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ERIC Number: ED513152
Record Type: Non-Journal
Publication Date: 2009
Pages: 220
Abstractor: As Provided
Reference Count: 0
ISBN: ISBN-978-1-1092-9682-2
ISSN: N/A
New York State Superintendents and Board Presidents Attitudes on Superintendent Responsibilities in High-Achieving and Low-Achieving School Districts
Murphy, Matthew J.
ProQuest LLC, Ed.D. Dissertation, Dowling College
The purpose of this study is to determine the perceptions of New York State superintendents and board presidents in high-achieving and low-achieving school districts on the six superintendent leadership responsibilities identified by Waters and Marzano (2006) and their relationship to improving student achievement: (1) creating research-relevant goals, (2) providing principal autonomy, (3) monitoring goals, (4) allocating resources to support goals, (5) ensuring board support of goals, and (6) collaborative goal setting. A survey instrument was created in order to analyze the perceptions of superintendents and board presidents from selected New York State public school districts. Districts were identified as a high-achieving or a low-achieving based on the mastery rates from 3 years of New York State Math A Regents Examination results. The review of data was accomplished through the analyses of a 52-item survey that contained Likert-type questions. Each item used a five-point Likert-type scale ranging from 1--strongly disagree to 5--strongly agree. Results from the 110 returned surveys (28% return rate) were analyzed and subjected to a factor analysis. The factor analysis confirmed the existence of six factors: (1) creating research-relevant goals, (2) providing principal autonomy, (3) monitoring goals, (4) allocating resources to support goals, (5) ensuring board support of goals, and (6) collaborative goal setting. The findings from this study suggest that all the respondents, superintendents and board presidents from high-achieving and low-achieving districts, agreed to strongly agreed with the six superintendent leadership responsibilities. Results of this study indicate that when comparing superintendents from high-achieving and low-achieving school districts, there were no statistically significant differences in perception on how they viewed the six leadership responsibilities. When comparing board presidents from low-achieving and high-achieving school districts, board presidents from high-achieving districts statistically had stronger agreement on all six superintendent responsibilities compared to board presidents from low-achieving districts. When comparing superintendents and board presidents from high-achieving districts, board presidents from high-achieving districts statistically had stronger agreement on the variables ensuring board support of goals and providing principal autonomy than superintendents from high-achieving districts. Another finding from this study is that the longer the superintendent was in his or her role, the less likely they agreed with the superintendent responsibilities indicated in this study. The results of a logistic regression indicated that the free and reduced lunch was the best predictor as to whether or not the district was a high-achieving or low-achieving school district. No other variables emerged as significant predictors of the achievement level of the district. [The dissertation citations contained here are published with the permission of ProQuest LLC. Further reproduction is prohibited without permission. Copies of dissertations may be obtained by Telephone (800) 1-800-521-0600. Web page: http://www.proquest.com/en-US/products/dissertations/individuals.shtml.]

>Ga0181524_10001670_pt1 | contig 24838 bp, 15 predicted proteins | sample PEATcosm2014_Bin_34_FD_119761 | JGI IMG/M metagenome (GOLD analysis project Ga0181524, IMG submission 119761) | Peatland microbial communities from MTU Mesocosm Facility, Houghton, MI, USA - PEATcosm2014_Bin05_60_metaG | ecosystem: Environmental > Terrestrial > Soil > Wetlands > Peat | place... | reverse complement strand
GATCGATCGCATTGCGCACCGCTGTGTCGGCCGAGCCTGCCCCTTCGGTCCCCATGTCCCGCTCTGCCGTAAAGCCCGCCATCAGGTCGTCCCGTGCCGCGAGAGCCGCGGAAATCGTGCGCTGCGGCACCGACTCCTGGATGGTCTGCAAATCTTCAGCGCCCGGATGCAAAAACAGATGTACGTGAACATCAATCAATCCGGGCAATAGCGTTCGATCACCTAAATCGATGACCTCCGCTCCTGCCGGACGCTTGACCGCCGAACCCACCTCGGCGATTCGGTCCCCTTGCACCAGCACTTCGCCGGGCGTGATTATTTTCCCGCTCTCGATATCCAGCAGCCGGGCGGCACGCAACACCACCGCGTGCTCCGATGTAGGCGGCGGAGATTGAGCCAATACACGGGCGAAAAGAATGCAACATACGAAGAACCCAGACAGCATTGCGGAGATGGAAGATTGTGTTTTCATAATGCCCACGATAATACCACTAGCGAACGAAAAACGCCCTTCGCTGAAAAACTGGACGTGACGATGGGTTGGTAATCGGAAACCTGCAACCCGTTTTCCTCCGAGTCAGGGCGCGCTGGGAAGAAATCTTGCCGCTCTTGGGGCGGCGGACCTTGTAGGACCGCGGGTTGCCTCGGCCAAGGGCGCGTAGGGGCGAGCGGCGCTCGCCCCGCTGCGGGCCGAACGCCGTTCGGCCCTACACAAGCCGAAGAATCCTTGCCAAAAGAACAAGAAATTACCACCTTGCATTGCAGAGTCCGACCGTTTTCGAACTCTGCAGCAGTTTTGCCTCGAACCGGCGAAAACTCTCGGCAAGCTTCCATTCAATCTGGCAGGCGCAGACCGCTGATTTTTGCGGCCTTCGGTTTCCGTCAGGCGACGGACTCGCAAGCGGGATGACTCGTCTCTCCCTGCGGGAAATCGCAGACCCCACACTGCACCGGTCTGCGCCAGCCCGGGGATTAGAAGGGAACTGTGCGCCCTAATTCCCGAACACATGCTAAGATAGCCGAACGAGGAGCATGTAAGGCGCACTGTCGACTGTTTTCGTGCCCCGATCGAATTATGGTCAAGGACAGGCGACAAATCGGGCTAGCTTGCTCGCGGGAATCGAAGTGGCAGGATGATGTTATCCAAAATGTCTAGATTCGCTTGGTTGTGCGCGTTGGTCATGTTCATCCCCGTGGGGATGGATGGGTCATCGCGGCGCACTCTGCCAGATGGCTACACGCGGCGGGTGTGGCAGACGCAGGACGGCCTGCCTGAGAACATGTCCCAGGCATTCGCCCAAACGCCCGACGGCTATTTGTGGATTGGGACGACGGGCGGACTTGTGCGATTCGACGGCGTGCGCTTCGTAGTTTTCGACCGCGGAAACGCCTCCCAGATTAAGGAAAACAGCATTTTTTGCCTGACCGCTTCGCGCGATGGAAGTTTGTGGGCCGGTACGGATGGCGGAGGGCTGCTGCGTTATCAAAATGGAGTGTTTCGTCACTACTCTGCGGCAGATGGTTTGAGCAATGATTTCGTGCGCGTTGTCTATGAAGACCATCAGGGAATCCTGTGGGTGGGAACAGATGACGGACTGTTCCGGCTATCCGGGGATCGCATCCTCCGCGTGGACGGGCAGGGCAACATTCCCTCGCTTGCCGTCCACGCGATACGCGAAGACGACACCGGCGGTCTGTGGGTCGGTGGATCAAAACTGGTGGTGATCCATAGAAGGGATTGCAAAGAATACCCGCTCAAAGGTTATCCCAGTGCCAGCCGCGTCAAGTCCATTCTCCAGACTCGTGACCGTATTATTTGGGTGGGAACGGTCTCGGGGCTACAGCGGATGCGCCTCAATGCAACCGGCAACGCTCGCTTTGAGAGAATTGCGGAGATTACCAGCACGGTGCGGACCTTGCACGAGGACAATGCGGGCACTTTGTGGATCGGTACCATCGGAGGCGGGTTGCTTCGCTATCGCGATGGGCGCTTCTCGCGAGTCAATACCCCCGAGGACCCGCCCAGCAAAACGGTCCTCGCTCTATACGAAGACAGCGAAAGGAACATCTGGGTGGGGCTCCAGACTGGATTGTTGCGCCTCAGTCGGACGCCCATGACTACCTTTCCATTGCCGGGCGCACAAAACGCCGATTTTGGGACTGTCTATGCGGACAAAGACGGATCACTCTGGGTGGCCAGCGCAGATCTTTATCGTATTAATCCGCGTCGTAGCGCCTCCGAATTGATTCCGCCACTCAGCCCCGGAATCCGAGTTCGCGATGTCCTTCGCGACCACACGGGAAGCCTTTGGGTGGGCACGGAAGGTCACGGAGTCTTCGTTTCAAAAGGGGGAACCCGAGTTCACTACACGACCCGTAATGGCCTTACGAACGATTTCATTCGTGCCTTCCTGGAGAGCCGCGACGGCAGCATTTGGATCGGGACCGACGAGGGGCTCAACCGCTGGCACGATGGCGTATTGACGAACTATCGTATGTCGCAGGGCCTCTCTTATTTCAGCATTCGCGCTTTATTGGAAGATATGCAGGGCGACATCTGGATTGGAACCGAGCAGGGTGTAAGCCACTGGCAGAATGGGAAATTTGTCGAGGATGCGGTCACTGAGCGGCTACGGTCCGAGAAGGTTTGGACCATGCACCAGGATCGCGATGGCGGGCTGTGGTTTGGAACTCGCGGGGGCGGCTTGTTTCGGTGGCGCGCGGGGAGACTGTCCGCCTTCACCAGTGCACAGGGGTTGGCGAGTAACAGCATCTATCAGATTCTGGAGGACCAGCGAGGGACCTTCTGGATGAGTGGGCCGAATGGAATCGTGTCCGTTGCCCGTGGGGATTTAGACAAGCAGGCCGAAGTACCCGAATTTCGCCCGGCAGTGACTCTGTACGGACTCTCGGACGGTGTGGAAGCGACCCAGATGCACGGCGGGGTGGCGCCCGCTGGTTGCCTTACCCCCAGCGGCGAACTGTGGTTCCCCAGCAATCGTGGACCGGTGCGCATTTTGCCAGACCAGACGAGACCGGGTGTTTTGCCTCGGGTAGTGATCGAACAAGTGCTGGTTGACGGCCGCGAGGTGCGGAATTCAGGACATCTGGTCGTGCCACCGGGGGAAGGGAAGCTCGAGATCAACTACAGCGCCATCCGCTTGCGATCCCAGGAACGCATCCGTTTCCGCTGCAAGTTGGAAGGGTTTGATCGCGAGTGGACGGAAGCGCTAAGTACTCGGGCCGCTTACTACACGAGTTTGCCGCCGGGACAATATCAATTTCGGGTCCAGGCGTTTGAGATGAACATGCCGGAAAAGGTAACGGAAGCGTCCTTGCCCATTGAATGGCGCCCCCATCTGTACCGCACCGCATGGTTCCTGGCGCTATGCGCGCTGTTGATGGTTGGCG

ProQuest LLC. 789 East Eisenhower Parkway, P.O. Box 1346, Ann Arbor, MI 48106. Tel: 800-521-0600; Web site: http://www.proquest.com/en-US/products/dissertations/individuals.shtml
Publication Type: Dissertations/Theses - Doctoral Dissertations
Education Level: Secondary Education
Audience: N/A
Language: English
Sponsor: N/A
Authoring Institution: N/A